Wildlife Conservation News

 
Wildlife and our last remaining wild places are being destroyed because of human action or inaction and because of our own short –term greed.

Peter Fearnhead, CEO, African Parks Network, South Africa


 

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» Listings for September 2017

  1. So I was watching the Invictus Games tonight on the TV and just wanted to tell you about something which caught my eye. 


    Introducing Bravehound...


    Dogs can help heal invisible wounds.

     

    Bravehound looks to provide companion dogs to veterans and then support the dog and veteran over the dogs’ life.  They try to match suitable veterans with companion dogs and where possible, they willl re-home dogs from an animal welfare charity.  Veterans are supported with pet insurance, feeding and equipment.    

    Dogs are really at providing companionship, and encouraging owners to take exercise and have a routine.  They also make it easier for people to talk to each other.  

    Scottish based Bravehound is the canine wing of Glen Art, and they support former servicemen and women and their families 

    This is really quite a charity and they have already been voted Best Voluntary/Charity Project in the National Lottery Awards.   You can make a donation to help them in their work here. 

     

  2. There's some amazing work being done by animals all over the world to help people.

    A fantastic example is that of donkeys.   The Donkey Sanctuary donkeys are at work in the UK, Sri Lanka and in Italy helping children through donkey therapy.

    In the Donkey Sanctuary's newsletter this Spring 2017, we heard about the charity's most recent project.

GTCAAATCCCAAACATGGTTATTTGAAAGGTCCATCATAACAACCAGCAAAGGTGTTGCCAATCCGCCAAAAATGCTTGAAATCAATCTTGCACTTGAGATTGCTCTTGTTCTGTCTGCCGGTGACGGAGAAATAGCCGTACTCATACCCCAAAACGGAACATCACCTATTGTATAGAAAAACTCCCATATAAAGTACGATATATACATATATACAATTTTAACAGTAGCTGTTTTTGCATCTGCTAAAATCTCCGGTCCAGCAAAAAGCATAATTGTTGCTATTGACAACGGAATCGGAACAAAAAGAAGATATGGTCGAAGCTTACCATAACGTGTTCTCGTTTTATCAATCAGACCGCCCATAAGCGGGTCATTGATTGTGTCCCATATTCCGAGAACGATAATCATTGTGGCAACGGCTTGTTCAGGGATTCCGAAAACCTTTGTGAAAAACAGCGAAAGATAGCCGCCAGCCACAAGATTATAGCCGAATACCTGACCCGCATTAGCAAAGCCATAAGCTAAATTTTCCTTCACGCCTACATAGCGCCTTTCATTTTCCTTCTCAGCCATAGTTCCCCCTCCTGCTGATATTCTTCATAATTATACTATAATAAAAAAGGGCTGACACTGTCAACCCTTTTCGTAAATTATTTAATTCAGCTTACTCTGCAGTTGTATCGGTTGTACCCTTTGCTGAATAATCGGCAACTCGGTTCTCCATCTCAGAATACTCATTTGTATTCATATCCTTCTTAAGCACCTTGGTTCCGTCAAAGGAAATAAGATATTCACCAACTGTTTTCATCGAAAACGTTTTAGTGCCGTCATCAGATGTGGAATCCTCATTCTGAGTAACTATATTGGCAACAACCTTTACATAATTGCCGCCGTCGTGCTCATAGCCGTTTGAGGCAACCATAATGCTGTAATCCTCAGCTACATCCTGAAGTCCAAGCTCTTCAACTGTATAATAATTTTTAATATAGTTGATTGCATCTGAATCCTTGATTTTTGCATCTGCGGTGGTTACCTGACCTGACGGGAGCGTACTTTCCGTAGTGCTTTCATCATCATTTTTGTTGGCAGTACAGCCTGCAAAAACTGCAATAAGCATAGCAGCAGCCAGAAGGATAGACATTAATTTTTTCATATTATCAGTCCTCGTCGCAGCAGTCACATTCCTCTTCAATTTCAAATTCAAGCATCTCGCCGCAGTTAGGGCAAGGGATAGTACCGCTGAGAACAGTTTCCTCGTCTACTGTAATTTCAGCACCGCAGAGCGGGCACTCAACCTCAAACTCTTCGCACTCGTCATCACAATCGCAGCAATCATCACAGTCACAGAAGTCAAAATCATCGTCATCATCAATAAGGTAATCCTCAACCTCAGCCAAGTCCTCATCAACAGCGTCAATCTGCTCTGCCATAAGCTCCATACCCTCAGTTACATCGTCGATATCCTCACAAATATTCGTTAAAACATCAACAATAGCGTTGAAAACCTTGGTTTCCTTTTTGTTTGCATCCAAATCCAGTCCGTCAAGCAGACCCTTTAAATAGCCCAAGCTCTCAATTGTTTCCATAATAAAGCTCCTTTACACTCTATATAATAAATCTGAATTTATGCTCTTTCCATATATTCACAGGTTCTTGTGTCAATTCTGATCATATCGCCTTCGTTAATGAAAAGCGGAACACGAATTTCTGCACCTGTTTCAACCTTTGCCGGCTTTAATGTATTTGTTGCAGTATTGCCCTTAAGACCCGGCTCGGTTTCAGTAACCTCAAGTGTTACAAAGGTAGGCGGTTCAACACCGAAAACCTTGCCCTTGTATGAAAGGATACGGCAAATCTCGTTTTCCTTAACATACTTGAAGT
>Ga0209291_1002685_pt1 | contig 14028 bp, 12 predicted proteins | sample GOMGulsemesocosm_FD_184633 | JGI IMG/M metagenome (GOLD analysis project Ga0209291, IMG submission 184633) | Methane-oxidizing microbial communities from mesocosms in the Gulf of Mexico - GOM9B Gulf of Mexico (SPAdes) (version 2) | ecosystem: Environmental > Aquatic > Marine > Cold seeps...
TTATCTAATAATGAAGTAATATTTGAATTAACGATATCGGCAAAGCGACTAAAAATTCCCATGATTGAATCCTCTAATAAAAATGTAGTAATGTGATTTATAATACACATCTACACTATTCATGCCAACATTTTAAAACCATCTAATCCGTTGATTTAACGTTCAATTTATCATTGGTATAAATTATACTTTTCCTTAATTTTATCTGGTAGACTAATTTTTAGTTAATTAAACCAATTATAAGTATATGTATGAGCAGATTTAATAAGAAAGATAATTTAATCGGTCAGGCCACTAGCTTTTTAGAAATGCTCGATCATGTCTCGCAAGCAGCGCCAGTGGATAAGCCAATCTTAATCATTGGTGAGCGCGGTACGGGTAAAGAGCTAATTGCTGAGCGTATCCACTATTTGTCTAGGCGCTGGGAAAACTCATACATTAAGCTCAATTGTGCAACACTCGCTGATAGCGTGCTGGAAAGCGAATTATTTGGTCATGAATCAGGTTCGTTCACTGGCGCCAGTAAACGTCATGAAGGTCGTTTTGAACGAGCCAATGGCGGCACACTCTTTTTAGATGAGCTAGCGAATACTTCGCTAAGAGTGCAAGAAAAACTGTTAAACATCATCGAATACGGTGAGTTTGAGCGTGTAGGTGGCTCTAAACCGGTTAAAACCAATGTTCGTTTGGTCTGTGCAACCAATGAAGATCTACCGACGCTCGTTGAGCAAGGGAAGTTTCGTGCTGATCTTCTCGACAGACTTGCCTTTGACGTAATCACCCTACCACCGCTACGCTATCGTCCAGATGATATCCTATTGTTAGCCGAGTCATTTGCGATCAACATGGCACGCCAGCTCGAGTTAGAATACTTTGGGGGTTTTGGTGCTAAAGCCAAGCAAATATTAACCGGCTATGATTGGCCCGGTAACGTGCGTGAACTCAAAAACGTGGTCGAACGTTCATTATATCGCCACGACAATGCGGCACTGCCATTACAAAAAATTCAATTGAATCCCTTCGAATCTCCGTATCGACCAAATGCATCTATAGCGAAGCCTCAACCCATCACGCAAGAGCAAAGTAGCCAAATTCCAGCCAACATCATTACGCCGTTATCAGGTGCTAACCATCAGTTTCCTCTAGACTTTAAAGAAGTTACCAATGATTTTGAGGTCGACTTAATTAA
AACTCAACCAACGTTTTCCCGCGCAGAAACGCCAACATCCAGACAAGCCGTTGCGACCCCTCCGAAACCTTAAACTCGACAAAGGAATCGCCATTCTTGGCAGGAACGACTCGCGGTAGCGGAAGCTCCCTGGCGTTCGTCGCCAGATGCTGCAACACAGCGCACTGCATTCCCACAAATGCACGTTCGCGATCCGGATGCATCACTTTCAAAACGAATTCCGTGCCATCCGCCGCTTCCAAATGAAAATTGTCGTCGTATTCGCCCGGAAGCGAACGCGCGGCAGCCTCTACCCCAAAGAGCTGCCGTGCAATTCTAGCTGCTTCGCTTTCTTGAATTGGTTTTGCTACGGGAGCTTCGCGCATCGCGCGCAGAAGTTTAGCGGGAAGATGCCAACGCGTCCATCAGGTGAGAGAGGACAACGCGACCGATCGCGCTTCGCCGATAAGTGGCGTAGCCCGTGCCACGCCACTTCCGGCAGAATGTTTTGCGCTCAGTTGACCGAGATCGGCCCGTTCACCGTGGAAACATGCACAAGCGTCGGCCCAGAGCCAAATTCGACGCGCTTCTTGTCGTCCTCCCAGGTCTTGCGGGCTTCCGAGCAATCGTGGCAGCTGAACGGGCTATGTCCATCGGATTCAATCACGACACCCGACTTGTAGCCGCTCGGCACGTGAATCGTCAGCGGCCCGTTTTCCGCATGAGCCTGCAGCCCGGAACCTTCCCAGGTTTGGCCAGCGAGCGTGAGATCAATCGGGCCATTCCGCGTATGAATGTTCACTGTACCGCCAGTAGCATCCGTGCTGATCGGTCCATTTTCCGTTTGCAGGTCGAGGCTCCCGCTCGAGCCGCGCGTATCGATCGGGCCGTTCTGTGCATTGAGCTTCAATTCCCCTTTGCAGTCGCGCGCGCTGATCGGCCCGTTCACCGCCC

At the Mannar Assocication for Rehabilitation of Differnently Abled People (MARDAP) in Sri Lanka, children are benefitting from donkey interaction.

    The Director of MARDAP, Sister Josephine, noted that in the beginning a child called Murika was reluctant to interact with other children.  But with the help of the donkeys, that began to improve.  And Murika has shown a great love for animals.  Her bond with the donkeys has changed her from a nervous child to a happy, confident one, with a smiling face and a child who loves coming to school.  A child with hand co-ordination issues was seen grooming a donkey.  

    The children love to hug the donkeys.  They feed, groom and talk to the donkeys.  It all helps to improve their emotional and physical development.  And adults have benefitted too.

    The donkeys have been helped by Bridging Lanka, a charity which works with the large feral donkey population in Sri Lanka.  

    The project brings together children at MARDAP’s school with donkeys helped by Bridging Lanka, a charity which works with the large feral donkey population in Sri Lanka. 

     

    Bluto, a rescued donkey at the Donkey Sanctuary's Italian centre, sharies many special moments with residents of a nearby care home.  They love spending time with him - and he enjoys his visits to see them.  

    It's wonderful to see the great work so many of these donkeys are doing to help young and old.   Many have been rescued from terrible situations.   There are many ways you can support the Donkey Sanctuary to do their work - find out more here

     

     

  3. It's always wonderful to read about schools helping with fundraising towards wildlife and environmental causes.

    Reading through my copy of the excellent "Rainforest Review 2017" from Rainforest Concern, I was really excited to see a number of schools supporting the charity.  

    Cake sales, farmer's markets, a raffle and rainforest calendars were just a few of the ways in which young people raised funds for this charity. 

    The charity reported on 10 schools who did their bit for Rainforest Concern and raised funds - it would be great to see more schools getting involved.

    One young supporter raised a very impressive £553, which saved 11 acres of rainforest!  And Angharad is only eight years old!  She ran 20 km over 4 weeks.   A big well done to her :-) 

    There some great teacher resources for schools on Rainforest Concern's website which you can find here, and there are even Amazonas Comics for the children too!

    It costs £50 to sponsor one acre of rainforest.  If you sponsor an acre, Rainforest Concern will give you a personalised certificate recording your sponsorship and regular updates on their progress.  Your sponsorship will protect many plants and animals who need rainforest to live in.  Click here for more information.